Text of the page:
# Analysis help. Let An = 1/(n+1) + 1/(n+2) + ... + 1/(2n), n belonging to the Natural Numbers.?

Let An = 1/(n+1) + 1/(n+2) + ... + 1/(2n), n belonging to the Natural Numbers.

a.) Show that {An} from 1 to infinity is increasing.

b.) Is {An} from 1 to infinity convergent? If so why, if not why?

Relevance

a) A_n+1 - A_n = 1/(2n+1) + 1/(2n+2) - 1/(n+1)

Since 1/(2n+1) + 1/(2n+2) > 2/(2n+2) = 1/n+1, this will always be positive and the series is increasing.

b) Yes - this converges. It will converge to a number that looks like ln(2n) - ln(n) = ln 2... but proving that is a little more difficult. Thinking...

Ed: The argument below about the difference approaching 0 as n-> infinity is NOT valid. If this was the series of 1/sqrt(n+1) ... 1/sqrt(2n), then this would NOT converge.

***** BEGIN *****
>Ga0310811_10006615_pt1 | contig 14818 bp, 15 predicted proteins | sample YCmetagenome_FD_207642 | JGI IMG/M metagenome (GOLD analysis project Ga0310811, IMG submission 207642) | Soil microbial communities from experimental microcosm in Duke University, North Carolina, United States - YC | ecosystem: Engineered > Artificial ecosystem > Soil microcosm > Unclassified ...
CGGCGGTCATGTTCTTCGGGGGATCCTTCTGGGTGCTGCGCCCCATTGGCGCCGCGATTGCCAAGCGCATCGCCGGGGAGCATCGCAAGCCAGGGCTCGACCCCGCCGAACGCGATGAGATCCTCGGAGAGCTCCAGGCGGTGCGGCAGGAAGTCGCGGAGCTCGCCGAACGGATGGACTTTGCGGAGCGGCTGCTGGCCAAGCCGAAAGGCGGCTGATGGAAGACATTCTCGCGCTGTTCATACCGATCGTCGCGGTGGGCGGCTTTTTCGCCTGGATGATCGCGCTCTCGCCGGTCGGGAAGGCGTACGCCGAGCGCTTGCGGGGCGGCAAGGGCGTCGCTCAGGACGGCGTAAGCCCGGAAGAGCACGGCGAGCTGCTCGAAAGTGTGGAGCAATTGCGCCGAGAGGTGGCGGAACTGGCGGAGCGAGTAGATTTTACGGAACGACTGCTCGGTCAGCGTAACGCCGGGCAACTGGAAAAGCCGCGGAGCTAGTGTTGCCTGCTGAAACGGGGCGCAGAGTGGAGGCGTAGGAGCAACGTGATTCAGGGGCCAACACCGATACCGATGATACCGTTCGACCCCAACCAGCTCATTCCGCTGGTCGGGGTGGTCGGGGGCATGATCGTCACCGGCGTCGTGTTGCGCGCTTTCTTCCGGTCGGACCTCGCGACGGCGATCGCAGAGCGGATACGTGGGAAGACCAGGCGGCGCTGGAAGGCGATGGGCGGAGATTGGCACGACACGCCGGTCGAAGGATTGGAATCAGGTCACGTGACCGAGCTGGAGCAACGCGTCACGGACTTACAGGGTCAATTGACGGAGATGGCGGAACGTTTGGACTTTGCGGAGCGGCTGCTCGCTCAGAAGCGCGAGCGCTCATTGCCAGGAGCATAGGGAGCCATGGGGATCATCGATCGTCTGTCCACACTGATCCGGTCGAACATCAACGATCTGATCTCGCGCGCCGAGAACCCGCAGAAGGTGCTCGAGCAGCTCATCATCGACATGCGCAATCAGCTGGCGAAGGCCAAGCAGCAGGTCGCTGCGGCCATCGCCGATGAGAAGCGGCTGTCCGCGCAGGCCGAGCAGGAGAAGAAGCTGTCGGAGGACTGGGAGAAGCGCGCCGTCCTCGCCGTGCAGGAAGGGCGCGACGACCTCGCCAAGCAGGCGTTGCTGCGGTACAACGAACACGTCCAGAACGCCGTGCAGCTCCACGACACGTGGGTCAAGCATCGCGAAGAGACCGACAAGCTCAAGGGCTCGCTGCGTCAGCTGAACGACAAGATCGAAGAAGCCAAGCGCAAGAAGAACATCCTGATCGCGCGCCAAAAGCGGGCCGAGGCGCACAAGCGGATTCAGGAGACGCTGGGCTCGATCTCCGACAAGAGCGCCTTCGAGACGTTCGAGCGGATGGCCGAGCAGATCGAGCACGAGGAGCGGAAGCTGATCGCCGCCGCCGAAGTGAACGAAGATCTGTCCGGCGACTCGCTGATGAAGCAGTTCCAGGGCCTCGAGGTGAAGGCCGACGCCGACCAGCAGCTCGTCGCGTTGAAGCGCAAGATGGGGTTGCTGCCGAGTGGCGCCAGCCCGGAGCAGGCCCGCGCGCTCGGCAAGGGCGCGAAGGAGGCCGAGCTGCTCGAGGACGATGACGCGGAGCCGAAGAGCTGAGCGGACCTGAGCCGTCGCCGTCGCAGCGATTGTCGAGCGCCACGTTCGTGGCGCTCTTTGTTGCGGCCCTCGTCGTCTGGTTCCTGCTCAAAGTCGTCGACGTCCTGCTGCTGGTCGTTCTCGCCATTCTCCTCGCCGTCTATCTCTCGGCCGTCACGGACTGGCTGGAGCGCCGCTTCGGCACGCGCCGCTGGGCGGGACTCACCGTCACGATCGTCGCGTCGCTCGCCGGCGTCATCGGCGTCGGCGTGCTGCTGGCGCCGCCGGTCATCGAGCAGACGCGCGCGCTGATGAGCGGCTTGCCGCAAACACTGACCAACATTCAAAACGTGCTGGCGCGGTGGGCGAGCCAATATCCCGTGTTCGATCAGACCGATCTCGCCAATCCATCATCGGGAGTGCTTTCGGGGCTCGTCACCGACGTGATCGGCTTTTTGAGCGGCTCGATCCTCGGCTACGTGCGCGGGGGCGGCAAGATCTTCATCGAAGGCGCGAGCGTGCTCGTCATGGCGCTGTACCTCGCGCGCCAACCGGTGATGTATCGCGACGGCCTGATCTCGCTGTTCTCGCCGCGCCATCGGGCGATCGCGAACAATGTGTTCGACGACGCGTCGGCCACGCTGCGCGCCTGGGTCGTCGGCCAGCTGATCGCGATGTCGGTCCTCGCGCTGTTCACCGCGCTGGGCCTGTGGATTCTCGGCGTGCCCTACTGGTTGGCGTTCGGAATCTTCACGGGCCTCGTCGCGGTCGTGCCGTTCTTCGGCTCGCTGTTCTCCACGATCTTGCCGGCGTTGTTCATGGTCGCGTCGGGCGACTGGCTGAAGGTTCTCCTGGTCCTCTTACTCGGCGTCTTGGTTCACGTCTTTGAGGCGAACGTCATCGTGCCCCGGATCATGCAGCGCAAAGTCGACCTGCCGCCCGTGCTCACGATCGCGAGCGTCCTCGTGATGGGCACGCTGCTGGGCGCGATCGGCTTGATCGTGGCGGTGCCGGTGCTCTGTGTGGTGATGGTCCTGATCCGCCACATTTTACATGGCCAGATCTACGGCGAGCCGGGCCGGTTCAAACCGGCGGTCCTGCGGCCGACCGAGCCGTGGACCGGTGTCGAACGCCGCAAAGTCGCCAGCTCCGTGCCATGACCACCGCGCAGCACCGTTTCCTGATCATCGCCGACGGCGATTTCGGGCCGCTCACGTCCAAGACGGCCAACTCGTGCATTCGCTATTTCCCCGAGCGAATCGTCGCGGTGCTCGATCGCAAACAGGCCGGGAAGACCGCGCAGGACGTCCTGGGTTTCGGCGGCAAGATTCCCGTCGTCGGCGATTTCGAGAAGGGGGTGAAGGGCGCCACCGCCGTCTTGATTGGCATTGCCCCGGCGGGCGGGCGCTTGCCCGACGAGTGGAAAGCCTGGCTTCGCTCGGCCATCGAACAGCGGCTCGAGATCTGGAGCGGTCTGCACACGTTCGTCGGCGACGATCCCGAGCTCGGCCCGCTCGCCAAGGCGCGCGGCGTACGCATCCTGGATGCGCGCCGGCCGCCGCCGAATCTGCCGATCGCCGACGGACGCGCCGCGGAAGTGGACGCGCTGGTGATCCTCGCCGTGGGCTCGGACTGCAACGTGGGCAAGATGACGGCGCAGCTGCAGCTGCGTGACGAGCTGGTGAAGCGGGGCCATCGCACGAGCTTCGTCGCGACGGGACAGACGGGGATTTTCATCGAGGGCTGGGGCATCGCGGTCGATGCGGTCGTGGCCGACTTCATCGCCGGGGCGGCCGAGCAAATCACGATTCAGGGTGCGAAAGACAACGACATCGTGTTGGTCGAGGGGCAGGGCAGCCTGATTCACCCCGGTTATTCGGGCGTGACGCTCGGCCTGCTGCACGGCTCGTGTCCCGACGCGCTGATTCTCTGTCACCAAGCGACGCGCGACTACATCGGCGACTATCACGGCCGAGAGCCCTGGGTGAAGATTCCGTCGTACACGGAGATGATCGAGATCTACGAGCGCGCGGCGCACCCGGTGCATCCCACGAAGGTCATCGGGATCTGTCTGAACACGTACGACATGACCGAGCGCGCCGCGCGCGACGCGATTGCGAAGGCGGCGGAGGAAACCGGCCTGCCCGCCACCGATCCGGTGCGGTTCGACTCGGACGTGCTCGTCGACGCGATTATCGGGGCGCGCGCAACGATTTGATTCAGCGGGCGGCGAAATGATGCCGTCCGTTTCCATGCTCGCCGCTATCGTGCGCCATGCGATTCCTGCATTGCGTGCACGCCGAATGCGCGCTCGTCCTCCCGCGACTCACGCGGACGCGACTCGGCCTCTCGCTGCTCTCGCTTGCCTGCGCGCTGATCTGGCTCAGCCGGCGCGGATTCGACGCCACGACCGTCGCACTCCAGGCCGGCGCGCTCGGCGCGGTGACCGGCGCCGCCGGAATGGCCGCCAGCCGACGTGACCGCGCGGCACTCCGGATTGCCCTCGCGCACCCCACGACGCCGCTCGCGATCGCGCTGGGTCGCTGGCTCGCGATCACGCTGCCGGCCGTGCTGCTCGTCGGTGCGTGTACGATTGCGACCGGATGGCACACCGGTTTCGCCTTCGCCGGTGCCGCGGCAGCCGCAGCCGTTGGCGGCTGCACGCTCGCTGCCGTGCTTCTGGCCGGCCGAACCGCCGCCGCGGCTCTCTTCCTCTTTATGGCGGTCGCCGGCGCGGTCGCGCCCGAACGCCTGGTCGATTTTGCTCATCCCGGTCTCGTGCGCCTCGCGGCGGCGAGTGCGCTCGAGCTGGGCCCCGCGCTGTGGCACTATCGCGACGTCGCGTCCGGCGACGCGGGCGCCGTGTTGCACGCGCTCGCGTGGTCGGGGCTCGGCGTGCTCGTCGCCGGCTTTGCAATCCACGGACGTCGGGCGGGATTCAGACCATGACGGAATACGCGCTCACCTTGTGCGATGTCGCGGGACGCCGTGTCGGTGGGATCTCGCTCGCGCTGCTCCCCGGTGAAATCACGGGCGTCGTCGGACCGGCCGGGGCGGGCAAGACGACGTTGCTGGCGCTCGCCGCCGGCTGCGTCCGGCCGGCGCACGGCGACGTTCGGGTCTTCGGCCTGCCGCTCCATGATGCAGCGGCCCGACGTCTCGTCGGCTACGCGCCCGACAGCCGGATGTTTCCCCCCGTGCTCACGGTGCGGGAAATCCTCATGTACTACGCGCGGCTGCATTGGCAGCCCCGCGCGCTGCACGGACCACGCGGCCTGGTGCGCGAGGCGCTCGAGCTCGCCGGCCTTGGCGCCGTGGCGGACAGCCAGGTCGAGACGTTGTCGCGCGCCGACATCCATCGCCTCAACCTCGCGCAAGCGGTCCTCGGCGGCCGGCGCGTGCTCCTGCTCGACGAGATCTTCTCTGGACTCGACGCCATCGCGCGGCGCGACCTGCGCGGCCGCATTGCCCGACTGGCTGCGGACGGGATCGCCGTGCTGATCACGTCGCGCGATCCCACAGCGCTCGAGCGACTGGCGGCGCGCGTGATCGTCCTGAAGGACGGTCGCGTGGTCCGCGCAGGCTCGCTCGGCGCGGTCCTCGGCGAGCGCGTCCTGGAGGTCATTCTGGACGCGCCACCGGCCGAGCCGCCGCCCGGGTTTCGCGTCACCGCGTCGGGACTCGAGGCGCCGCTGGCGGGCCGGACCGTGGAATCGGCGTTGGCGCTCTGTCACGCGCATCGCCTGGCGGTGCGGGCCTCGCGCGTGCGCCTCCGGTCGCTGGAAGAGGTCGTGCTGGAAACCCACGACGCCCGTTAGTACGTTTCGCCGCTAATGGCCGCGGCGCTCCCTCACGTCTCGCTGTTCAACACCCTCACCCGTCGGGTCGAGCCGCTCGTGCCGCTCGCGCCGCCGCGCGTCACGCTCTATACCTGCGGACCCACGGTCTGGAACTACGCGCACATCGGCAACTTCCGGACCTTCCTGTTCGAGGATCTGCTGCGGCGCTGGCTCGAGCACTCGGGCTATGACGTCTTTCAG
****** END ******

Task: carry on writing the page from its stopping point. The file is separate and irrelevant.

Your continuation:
I believe the proper analytical argument is that 1/(n+a) ~= ln((n+a)/(n+a-1)) = ln(n+a) - ln (n+a-1) as n approaches infinity, therefore the sum telescopes to ~= ln(2n) - ln(n) = ln 2.

• Anonymous
9 years ago

a) To show that {A(n)} from 1 to infinity is increasing, we need to show that {A(n+1)} is always greater than {A(n)}.

Consider A(n+1): A(n+1) = 1/(n + 2) + ... + 1/(2n) + 1/(2n+1) + 1/(2n+2)

If we now look at A(n+1) - A(n): A(n+1) - A(n) = 1/(2n+1) + 1/(2n+2) - 1/(n+1)

--> 1/(2n+1) + 1/2(n+1) - 1/(n+1) --> 1/(2n+1) - 1/2(n+1) = 1/(2(2n+1)(n+1))

(I leave the algebra to you for this final result...)

However, for n >/= 1, that means A(n+1) - A(n) = 1/(2(2n+1)(n+1) > 0. Therefore {A(n)} from 1 to infinity is increasing. (Additional note that will help answer part (b): The difference will go toward zero as n -> infinity...)

b) {A(n)} from 1 to infinity must be convergent, since in the limit the difference between successive terms approaches 0 as n -> infinity.